In recent years, roller skates and roller discos have been making something of a comeback. Since the ‘60s and ‘70s, roller culture has helped minorities to find solace and sanctuary, has helped move along dance culture, and has provided a safe space for teens everywhere. While roller skating is often seen as something closely related to U.S. culture, it really appeals to people of all ages and across a range of cultures.
Why Roller Skating?
Perhaps it is something of a cultural mystery to some as to why roller skating didn’t simply die out with big hair from the 1980s; the truth is that it never truly disappeared at all. In fact, dedicated roller skaters have continued to innovate on the dance floor whether or not other people have acknowledged the fact that roller skates are essential to their fun.
Apart from the joy evident on the faces of old and new roller skaters on any given night, the fact is that roller skating is just a super-fun activity. It keeps people fit, builds confidence, and continues to build important social connections across culture, ages, and genders.
A Truly Millennial Curiosity
Luckily, Slick Willies roller skates and others still mean that anyone can enjoy this retro nod to a seemingly bygone age. Just when most people thought that roller blades and inline skates would replace old-style roller skates forever, there are now a growing number of fashion houses, shoe makers, and shops stocking all manner of old-school skates.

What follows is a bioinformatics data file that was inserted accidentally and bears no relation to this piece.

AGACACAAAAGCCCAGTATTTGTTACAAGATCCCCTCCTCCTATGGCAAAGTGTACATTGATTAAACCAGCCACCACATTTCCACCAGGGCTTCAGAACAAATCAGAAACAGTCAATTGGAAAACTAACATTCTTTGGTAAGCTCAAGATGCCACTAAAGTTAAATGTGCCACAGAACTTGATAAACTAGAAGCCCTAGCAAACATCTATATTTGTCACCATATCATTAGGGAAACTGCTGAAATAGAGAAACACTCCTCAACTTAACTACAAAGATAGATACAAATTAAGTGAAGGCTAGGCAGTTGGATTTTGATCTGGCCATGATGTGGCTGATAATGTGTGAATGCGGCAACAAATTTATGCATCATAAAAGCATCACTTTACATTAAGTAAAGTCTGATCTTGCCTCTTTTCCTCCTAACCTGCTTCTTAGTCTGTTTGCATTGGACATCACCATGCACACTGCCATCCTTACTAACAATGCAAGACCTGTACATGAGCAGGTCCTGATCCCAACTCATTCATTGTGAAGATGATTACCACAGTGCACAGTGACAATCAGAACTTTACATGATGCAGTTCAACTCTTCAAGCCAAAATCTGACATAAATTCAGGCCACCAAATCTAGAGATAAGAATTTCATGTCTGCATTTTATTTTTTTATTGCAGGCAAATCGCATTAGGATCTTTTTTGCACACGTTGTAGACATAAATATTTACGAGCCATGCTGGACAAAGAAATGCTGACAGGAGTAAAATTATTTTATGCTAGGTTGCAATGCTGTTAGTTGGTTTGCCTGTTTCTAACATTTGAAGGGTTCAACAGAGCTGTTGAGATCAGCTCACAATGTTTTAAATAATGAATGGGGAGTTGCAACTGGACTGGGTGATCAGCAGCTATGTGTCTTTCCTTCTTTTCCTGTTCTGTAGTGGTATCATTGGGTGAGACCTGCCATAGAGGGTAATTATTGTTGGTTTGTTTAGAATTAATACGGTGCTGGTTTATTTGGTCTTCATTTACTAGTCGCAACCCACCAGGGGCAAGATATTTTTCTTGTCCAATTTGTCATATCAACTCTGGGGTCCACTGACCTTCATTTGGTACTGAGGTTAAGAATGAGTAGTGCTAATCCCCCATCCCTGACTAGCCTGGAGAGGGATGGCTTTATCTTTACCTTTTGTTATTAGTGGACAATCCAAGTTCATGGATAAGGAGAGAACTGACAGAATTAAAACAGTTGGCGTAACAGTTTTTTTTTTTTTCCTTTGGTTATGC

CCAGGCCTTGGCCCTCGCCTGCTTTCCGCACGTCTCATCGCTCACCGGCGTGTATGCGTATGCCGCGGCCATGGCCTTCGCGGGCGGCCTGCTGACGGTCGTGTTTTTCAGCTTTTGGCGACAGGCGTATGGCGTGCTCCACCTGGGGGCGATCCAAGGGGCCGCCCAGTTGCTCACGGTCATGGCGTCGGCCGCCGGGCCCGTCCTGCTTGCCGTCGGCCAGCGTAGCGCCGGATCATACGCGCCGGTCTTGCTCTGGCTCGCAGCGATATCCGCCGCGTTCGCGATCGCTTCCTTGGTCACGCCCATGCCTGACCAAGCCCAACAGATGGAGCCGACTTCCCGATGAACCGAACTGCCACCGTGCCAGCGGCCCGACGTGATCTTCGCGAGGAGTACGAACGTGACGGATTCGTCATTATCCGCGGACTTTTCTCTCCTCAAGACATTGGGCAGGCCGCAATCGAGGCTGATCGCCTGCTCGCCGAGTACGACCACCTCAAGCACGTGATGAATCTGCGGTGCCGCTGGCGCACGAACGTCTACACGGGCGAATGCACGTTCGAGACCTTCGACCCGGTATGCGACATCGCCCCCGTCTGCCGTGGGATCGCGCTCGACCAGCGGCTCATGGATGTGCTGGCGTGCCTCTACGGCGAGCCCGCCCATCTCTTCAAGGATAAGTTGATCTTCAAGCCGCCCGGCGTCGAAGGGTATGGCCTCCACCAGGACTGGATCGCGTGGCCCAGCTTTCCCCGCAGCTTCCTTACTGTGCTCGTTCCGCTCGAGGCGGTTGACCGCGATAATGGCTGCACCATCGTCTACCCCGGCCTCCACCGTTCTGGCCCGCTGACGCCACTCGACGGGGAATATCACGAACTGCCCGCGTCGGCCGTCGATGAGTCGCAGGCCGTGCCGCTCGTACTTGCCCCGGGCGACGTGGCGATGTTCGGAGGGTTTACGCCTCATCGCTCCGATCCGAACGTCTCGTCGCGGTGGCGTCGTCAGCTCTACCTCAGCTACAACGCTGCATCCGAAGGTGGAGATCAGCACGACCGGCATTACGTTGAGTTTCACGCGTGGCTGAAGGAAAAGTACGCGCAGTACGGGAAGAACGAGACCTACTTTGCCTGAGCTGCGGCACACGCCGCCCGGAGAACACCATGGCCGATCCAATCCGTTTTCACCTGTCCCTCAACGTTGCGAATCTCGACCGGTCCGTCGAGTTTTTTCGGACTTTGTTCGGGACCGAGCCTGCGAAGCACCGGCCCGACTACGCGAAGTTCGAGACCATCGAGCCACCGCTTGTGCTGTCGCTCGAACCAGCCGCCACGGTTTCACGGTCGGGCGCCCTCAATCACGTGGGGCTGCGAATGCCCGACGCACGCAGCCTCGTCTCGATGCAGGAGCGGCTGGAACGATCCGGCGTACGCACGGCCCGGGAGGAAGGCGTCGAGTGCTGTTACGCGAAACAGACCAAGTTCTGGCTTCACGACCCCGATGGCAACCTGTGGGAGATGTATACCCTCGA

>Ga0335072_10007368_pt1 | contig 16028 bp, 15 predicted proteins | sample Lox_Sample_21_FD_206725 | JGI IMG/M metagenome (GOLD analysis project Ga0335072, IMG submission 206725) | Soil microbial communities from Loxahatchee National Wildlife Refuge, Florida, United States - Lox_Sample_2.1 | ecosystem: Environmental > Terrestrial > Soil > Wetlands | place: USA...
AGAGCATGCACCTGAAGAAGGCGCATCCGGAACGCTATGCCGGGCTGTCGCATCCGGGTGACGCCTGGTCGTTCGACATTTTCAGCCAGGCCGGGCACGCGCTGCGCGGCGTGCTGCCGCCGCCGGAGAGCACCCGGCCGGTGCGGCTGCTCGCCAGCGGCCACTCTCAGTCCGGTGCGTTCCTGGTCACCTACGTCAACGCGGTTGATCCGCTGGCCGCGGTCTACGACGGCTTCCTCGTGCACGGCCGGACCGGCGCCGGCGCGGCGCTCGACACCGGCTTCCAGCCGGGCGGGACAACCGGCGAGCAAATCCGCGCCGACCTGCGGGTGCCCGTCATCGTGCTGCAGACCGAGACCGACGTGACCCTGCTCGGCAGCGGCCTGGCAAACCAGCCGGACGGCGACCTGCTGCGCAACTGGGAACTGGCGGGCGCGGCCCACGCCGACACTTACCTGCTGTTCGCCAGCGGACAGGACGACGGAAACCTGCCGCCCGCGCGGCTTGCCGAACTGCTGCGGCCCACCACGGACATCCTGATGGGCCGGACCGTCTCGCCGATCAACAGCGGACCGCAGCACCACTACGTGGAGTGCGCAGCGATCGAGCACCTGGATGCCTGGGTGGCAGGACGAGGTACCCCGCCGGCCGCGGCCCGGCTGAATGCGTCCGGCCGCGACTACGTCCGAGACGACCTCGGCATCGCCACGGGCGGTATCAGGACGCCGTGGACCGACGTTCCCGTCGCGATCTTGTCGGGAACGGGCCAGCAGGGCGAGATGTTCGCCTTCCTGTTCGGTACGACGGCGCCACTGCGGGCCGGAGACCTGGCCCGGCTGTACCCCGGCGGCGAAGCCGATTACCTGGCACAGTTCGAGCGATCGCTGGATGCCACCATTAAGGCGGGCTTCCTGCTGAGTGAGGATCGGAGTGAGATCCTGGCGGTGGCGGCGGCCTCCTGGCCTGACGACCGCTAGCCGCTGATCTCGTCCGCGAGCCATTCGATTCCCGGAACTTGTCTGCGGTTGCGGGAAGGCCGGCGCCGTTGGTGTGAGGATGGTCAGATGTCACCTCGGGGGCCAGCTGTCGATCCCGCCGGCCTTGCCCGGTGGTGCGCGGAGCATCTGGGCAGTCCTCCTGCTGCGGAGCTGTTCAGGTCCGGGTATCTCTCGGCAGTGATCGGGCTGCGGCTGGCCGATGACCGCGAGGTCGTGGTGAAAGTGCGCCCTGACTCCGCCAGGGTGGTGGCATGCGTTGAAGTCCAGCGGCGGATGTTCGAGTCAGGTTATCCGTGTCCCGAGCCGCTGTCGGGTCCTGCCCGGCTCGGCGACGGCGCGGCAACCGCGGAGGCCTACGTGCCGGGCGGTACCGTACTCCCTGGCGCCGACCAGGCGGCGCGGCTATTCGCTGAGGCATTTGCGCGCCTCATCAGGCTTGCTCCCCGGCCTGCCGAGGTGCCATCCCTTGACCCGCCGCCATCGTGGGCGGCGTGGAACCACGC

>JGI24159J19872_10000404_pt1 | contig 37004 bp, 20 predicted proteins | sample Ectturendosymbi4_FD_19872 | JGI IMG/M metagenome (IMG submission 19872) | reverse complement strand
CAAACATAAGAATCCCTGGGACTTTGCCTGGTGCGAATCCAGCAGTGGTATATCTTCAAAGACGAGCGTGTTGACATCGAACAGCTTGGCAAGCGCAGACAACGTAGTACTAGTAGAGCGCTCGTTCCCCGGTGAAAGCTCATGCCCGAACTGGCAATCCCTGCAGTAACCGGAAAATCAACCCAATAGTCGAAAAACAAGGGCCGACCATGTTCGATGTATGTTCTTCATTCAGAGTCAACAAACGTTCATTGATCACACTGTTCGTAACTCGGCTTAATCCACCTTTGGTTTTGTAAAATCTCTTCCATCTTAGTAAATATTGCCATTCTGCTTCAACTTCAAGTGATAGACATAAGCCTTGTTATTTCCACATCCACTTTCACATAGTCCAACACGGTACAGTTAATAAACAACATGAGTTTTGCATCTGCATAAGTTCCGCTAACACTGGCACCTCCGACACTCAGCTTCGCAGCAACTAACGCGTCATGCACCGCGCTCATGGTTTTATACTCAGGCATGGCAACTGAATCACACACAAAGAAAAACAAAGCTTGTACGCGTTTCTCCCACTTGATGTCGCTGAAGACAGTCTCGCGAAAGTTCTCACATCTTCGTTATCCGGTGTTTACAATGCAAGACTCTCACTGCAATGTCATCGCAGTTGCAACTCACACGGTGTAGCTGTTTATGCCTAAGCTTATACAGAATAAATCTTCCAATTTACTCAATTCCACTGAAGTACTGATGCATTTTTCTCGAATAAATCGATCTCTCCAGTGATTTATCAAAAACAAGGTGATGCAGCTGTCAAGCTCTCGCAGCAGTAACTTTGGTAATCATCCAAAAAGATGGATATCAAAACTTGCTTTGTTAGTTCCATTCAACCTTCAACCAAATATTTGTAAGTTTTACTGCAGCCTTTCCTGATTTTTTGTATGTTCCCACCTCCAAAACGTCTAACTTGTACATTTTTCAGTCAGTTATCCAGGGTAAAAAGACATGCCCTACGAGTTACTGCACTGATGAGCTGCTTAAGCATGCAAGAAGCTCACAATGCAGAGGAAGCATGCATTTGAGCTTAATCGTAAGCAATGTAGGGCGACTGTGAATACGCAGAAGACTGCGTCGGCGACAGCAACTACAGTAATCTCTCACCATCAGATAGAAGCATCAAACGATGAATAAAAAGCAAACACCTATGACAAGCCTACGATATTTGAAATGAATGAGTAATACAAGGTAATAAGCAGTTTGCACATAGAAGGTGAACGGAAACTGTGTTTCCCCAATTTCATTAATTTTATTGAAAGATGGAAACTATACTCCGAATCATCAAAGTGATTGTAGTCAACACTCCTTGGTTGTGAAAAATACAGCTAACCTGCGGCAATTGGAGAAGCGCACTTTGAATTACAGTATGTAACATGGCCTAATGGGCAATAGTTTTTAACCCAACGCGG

While some of the old names have shut up shop for good on roller skate production, there are a wave of new brands associated with roller skates that look good and feel good on the feet. This amounts to a choice of roller skates the likes of which people have not seen since the heady days of the ‘70s and ‘80s, including skates for beginners, kid’s skates, quad skates, roller skating bags in a wide variety of styles, and colourful wheels and stoppers.
All of this adds up to something of a social and cultural phenomenon driven largely by the desire for millennials to experience the colourful and glitzy decades that happened many years before they were born. Indeed, this is a big part of the whole retro movement. While those over 40 or 50 might seem bemused by the youthful desire for ages past, picking up something such as a film camera or a colourful pair of rainbow roller skates seems to stoke a level of interest in millennials that is rather touching.
The good news is that roller skating is back. It may not be the centre of mainstream culture anymore but there are now more exclusive roller parties being thrown than at any time in the past 25 years. This is good news for skaters young and old!2017-11-06